Union Ridge Church

Wednesday, November 30, 2022

by Reverend Dan on November 30, 2022

Last week my jet-setting kids all came home to celebrate Thanksgiving with Sarah and I. Jarrod came in on Monday, Grace and Hannah and William came on Wednesday, and we celebrated an early “Thanksgiving dinner” that night at a local restaurant as they all had to be back on the road Thursday.

As I sat at the table, I was quieter than usual. My thoughts drifted to my brother, Tom, at home with hospice, and my mom who is recovering from a stroke. Still, I was able to sit back and enjoy being in the presence of all my kids at the same time because with them scattered across the east coast, that rarely happens. They talked, laughed, made fun of me for any of a variety of reasons (mostly for getting old), and for a few hours, the world stopped and nothing outside that room mattered.
Sometimes it’s hard to realize (or accept) that your children are adults and how quickly time has passed. But that bit of morose nostalgia is quickly overshadowed when you realize you have so much to be proud of. And thankful for. And with each passing year, the moments and the memories become more and more precious.
This year, unlike the years when they were little, we ate at a restaurant where the napkins were cloth, and the ketchup didn’t come in a packet you tear the end off and squeeze. But as I remember when we ate at places like that years ago, I realize no one can take those memories away. And I wouldn’t trade them for anything in the world.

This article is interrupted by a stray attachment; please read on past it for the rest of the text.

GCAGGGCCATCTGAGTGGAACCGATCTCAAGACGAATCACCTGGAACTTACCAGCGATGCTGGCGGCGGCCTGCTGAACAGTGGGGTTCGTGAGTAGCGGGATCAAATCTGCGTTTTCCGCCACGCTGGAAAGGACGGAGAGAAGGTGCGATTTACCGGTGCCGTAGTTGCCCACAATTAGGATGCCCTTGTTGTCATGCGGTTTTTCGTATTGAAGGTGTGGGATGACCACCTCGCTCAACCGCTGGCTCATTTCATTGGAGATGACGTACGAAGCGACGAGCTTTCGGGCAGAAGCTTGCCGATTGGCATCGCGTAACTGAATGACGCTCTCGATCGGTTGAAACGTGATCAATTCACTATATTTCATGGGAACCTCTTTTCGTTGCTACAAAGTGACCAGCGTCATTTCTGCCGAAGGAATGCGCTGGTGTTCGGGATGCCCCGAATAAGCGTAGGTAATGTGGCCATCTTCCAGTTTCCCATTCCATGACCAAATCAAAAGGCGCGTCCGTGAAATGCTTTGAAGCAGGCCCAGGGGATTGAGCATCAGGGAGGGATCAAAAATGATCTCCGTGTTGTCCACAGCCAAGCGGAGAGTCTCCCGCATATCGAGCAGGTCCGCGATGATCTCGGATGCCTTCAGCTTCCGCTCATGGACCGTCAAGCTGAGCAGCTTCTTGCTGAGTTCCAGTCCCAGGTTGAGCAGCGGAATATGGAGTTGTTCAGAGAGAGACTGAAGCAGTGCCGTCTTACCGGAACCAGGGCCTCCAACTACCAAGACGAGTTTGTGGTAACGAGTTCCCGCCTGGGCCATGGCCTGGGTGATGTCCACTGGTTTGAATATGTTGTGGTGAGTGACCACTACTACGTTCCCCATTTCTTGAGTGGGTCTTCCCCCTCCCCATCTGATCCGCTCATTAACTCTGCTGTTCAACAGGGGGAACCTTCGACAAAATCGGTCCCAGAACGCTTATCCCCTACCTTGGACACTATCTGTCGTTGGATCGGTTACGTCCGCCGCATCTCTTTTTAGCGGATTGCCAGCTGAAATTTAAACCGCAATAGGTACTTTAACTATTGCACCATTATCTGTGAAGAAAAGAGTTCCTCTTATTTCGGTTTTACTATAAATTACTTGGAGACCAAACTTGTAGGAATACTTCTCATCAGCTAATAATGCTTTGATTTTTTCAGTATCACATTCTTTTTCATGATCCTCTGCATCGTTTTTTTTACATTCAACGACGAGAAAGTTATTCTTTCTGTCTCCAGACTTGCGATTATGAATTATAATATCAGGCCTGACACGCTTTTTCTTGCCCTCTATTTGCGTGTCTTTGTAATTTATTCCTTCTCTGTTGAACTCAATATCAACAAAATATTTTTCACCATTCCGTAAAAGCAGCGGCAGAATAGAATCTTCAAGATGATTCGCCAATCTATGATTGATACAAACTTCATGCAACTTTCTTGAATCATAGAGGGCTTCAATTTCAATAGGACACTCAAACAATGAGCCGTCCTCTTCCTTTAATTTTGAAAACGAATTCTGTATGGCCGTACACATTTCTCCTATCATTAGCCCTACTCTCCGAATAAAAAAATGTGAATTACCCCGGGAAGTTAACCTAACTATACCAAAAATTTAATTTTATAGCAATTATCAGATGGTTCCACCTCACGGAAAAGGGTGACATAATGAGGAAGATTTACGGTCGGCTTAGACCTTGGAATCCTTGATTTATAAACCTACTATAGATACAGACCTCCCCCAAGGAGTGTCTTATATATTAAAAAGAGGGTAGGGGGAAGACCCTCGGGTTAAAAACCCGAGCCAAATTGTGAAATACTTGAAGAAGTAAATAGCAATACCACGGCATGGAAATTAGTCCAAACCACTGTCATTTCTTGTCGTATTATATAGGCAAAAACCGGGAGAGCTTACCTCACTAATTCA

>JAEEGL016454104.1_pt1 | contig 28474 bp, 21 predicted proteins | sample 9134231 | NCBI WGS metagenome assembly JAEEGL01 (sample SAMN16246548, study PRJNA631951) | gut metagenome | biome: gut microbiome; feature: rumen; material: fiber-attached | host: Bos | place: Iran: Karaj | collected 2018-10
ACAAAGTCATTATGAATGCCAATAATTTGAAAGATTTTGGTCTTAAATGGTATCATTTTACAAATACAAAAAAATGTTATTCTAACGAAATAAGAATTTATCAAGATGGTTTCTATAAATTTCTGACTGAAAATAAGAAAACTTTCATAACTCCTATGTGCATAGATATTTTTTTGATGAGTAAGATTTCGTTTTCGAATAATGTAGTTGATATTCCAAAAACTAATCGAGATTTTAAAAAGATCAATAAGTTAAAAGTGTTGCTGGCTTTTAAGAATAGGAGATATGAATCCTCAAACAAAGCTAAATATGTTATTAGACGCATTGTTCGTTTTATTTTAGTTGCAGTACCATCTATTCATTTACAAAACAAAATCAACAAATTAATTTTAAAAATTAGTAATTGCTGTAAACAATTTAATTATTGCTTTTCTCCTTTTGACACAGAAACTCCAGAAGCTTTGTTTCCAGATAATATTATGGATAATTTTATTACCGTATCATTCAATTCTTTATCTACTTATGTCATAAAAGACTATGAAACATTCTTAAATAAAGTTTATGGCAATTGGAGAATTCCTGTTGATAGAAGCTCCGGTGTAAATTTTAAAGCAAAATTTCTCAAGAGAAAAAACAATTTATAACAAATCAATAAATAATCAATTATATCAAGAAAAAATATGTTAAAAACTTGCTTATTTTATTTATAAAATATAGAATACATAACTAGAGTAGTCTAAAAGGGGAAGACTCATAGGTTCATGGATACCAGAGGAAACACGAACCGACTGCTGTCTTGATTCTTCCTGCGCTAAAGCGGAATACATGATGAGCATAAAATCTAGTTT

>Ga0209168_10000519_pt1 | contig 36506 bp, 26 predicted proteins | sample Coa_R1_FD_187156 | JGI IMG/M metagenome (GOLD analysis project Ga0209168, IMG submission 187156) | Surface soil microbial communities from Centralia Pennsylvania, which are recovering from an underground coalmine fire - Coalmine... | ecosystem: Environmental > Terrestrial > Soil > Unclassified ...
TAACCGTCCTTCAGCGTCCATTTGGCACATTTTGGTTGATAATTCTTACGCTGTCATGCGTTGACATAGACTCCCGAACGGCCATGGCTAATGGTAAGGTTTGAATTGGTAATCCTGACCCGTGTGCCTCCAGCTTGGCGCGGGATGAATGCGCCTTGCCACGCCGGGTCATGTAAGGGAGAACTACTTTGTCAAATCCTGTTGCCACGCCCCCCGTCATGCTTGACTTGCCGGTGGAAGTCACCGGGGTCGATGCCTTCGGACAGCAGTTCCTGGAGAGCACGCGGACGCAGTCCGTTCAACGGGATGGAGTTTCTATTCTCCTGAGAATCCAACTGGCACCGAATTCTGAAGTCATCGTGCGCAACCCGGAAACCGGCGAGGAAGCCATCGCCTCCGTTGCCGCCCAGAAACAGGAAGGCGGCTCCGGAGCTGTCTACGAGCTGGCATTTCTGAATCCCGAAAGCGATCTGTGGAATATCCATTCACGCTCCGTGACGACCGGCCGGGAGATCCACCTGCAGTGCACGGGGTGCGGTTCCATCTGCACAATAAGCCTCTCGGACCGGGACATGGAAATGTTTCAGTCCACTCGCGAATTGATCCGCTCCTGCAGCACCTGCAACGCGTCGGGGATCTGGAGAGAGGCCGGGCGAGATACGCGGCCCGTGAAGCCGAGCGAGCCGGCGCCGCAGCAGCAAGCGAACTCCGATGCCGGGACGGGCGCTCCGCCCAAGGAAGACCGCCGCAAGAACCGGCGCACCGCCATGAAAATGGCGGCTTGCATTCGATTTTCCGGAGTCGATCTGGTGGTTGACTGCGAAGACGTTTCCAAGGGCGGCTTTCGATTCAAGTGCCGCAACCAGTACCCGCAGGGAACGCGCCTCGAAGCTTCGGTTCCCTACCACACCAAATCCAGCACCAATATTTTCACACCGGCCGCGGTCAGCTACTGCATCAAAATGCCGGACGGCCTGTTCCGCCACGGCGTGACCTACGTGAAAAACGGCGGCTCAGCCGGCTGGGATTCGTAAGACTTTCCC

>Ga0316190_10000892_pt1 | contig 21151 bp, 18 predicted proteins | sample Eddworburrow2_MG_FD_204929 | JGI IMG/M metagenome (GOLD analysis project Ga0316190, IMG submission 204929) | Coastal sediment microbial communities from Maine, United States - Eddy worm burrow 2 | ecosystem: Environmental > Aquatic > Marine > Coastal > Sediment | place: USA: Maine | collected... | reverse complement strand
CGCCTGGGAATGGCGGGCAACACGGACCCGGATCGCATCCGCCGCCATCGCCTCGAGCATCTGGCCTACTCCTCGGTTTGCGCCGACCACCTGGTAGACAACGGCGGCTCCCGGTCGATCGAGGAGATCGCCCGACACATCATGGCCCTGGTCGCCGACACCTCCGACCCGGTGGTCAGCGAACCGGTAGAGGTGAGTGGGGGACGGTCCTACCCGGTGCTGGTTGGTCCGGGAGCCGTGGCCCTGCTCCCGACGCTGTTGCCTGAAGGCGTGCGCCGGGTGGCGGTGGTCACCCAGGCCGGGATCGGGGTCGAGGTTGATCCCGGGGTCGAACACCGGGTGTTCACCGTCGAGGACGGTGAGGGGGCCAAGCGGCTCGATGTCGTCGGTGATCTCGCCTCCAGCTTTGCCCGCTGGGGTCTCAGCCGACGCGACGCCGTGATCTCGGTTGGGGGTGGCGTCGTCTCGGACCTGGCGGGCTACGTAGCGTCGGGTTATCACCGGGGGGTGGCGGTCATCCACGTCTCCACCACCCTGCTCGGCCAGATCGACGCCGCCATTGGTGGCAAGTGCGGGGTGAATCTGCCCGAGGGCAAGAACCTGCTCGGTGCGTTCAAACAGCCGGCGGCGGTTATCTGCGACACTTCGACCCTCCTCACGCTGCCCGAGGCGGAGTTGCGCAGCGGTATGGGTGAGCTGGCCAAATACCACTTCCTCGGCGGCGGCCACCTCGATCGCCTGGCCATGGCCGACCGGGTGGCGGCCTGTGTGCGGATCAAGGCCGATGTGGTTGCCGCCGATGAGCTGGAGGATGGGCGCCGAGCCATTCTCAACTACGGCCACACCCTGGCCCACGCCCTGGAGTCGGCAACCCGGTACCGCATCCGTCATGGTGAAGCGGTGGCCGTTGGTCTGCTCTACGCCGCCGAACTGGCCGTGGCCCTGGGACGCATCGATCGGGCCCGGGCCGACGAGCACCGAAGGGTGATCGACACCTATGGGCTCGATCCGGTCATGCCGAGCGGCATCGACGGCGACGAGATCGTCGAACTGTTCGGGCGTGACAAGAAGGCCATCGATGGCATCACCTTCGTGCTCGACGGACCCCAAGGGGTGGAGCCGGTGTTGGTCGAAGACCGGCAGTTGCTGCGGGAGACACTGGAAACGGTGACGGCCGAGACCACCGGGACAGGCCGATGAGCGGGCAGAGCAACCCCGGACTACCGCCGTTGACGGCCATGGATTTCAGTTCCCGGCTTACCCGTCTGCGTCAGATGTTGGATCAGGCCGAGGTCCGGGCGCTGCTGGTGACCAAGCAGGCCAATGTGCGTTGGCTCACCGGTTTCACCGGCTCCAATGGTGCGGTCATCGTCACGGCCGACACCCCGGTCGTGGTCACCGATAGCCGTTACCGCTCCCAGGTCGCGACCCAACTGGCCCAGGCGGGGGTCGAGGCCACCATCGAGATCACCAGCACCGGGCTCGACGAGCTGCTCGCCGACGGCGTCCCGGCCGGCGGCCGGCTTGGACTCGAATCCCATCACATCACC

Like the time I looked at my pre-teen son and said, “That’s great, son, but no one but your cousin Dorsey cares that you can put a whole hamburger in your mouth.”
Or the day I was in line deciding what to have and didn’t pay much attention to everyone pointing outside and laughing . . . until I realized Hannah wasn’t standing by me. She was outside setting our table. She’d put a napkin down, the wind would blow it away, and she’d put another one down. She was about 20 napkins in the wind before I realized what everyone was enjoying so much.

Or the day little Grace stood up in the booth, turned around, tapped the gentleman sitting behind her on the shoulder and offered him a bite of her macaroni and cheese for half of his roll.

No stories like that this time. Just the chatter of adults gathered around a table. But when the waitress came and asked if anyone wanted dessert, I’ll admit I secretly wished for just one more crazy moment with three little ones all begging, “Daddy, can we get dessert? I want ice cream!”

That night I learned that you don’t have to wait for a certain day of the year to thank God for the gift of life and all the blessings He gives us every day. It wasn’t Thanksgiving Day, but I was thankful to be with the greatest gifts God has ever given me: my children. And that night I realized that even though I wasn’t a perfect parent, I don’t seem to have messed them up to badly. They’re kind, generous, caring, committed, hard-working adults whose love I feel daily. But most of all, they all know Jesus Christ. So, that means at the end of the day, I accomplished the thing that mattered the most.

And for that, I am truly thankful.​​​​​​​